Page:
Cambridge researchers receive huge cash injection for new studies
17 December 1998
Two Cambridge researchers are set to receive nearly £l50,000 to carry out research which could benefit future generations.
Doctor Susan Kenwrick at Addenbrooke's Hospital will carry out a study to find the gene responsible for a hereditary skin condition which affects about one baby girl in every 10,000.
The condition, known as incontinentia pigmenti progresses in stages of severe blistering, warts, and pigmented streaks and is often accompanied by abnormalities of the eyes, hair, teeth and nails. An extreme case can leave a girl with epilepsy, mental deficit or spasticity.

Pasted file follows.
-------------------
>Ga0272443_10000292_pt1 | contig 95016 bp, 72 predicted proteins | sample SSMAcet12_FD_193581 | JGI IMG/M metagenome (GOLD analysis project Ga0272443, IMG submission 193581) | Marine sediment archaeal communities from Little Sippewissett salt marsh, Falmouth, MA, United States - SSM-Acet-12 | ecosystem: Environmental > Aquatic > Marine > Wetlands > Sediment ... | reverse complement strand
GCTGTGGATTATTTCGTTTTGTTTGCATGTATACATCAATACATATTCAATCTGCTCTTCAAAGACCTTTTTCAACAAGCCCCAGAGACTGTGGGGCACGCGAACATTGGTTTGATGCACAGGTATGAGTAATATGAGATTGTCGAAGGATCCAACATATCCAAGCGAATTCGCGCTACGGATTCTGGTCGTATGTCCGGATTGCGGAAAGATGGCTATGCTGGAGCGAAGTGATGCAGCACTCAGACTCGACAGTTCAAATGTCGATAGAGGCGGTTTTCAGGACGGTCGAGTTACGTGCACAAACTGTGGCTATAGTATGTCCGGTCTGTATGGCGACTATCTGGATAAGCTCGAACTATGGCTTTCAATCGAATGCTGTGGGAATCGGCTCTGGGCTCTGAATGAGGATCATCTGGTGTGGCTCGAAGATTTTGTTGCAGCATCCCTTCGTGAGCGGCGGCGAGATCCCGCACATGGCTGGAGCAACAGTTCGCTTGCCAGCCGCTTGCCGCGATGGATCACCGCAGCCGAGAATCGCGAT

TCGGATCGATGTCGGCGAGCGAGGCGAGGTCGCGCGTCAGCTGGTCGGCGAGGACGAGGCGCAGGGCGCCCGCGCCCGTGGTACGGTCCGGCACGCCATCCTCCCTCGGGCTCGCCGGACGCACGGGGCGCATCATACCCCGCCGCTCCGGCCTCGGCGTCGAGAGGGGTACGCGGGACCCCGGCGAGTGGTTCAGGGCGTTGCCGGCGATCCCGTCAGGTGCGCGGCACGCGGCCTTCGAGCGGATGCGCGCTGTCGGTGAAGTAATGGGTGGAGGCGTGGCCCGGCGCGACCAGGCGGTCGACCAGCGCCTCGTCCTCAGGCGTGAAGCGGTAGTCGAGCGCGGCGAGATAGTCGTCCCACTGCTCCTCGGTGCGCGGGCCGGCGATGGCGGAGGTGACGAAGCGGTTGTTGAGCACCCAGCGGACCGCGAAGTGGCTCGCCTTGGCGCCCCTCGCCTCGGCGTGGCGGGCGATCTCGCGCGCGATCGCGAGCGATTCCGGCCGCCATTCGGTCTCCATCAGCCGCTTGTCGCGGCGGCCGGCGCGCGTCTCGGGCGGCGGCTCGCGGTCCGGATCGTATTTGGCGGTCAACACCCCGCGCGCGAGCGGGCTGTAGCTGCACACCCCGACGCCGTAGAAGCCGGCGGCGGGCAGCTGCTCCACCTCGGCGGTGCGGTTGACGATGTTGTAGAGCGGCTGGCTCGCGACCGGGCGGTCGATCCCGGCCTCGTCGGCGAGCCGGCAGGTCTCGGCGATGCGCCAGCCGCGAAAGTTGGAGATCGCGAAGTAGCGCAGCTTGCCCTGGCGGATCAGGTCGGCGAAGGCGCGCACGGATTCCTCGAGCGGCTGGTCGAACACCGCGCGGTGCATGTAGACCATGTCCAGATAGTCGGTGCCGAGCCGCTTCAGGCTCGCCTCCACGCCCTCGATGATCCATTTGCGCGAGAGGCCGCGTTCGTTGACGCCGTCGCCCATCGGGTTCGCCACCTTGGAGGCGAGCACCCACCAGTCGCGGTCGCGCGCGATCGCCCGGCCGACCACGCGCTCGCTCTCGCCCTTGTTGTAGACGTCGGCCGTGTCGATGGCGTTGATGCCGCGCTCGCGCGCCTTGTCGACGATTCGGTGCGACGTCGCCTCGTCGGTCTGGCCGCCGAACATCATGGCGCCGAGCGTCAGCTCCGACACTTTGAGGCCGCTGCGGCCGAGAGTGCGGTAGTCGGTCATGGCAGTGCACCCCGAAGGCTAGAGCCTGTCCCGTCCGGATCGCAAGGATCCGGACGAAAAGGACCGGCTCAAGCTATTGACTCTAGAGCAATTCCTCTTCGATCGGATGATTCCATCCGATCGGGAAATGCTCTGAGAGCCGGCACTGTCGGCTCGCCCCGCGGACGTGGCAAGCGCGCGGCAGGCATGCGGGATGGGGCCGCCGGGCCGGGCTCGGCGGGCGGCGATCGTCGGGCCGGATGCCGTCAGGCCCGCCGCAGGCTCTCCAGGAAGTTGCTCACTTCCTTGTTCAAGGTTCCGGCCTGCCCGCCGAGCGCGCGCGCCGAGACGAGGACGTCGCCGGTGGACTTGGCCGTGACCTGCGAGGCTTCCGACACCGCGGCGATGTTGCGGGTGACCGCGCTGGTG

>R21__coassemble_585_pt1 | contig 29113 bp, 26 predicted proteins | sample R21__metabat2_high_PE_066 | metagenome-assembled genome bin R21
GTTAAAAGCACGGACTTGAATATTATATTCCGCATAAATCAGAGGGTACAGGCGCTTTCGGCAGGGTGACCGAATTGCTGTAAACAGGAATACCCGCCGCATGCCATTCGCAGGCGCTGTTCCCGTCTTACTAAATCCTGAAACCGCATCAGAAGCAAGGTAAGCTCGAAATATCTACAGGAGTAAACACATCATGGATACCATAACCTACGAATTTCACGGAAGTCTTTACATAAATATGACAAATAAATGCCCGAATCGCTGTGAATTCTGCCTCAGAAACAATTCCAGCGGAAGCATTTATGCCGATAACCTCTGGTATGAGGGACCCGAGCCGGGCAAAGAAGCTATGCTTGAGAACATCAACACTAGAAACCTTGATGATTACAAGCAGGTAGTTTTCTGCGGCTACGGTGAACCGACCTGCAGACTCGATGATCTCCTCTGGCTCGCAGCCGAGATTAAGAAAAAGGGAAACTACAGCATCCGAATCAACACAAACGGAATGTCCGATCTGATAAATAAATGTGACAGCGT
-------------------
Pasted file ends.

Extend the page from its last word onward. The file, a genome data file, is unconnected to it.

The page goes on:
A second project, being carried out by Dr Ashley King at the University of Cambridge, will focus on placental growth. This could lead to a better understanding of some of the most serious complications during pregnancy.
"Failure of normal placental cell function leads to common and severe developmental conditions including pre-eclampsia, poor fetal growth and even still-birth," said Dr King.
Action Research's Director General, Anne Luther, added: "Both of these research projects come highly recommended by our independent panel of experts."
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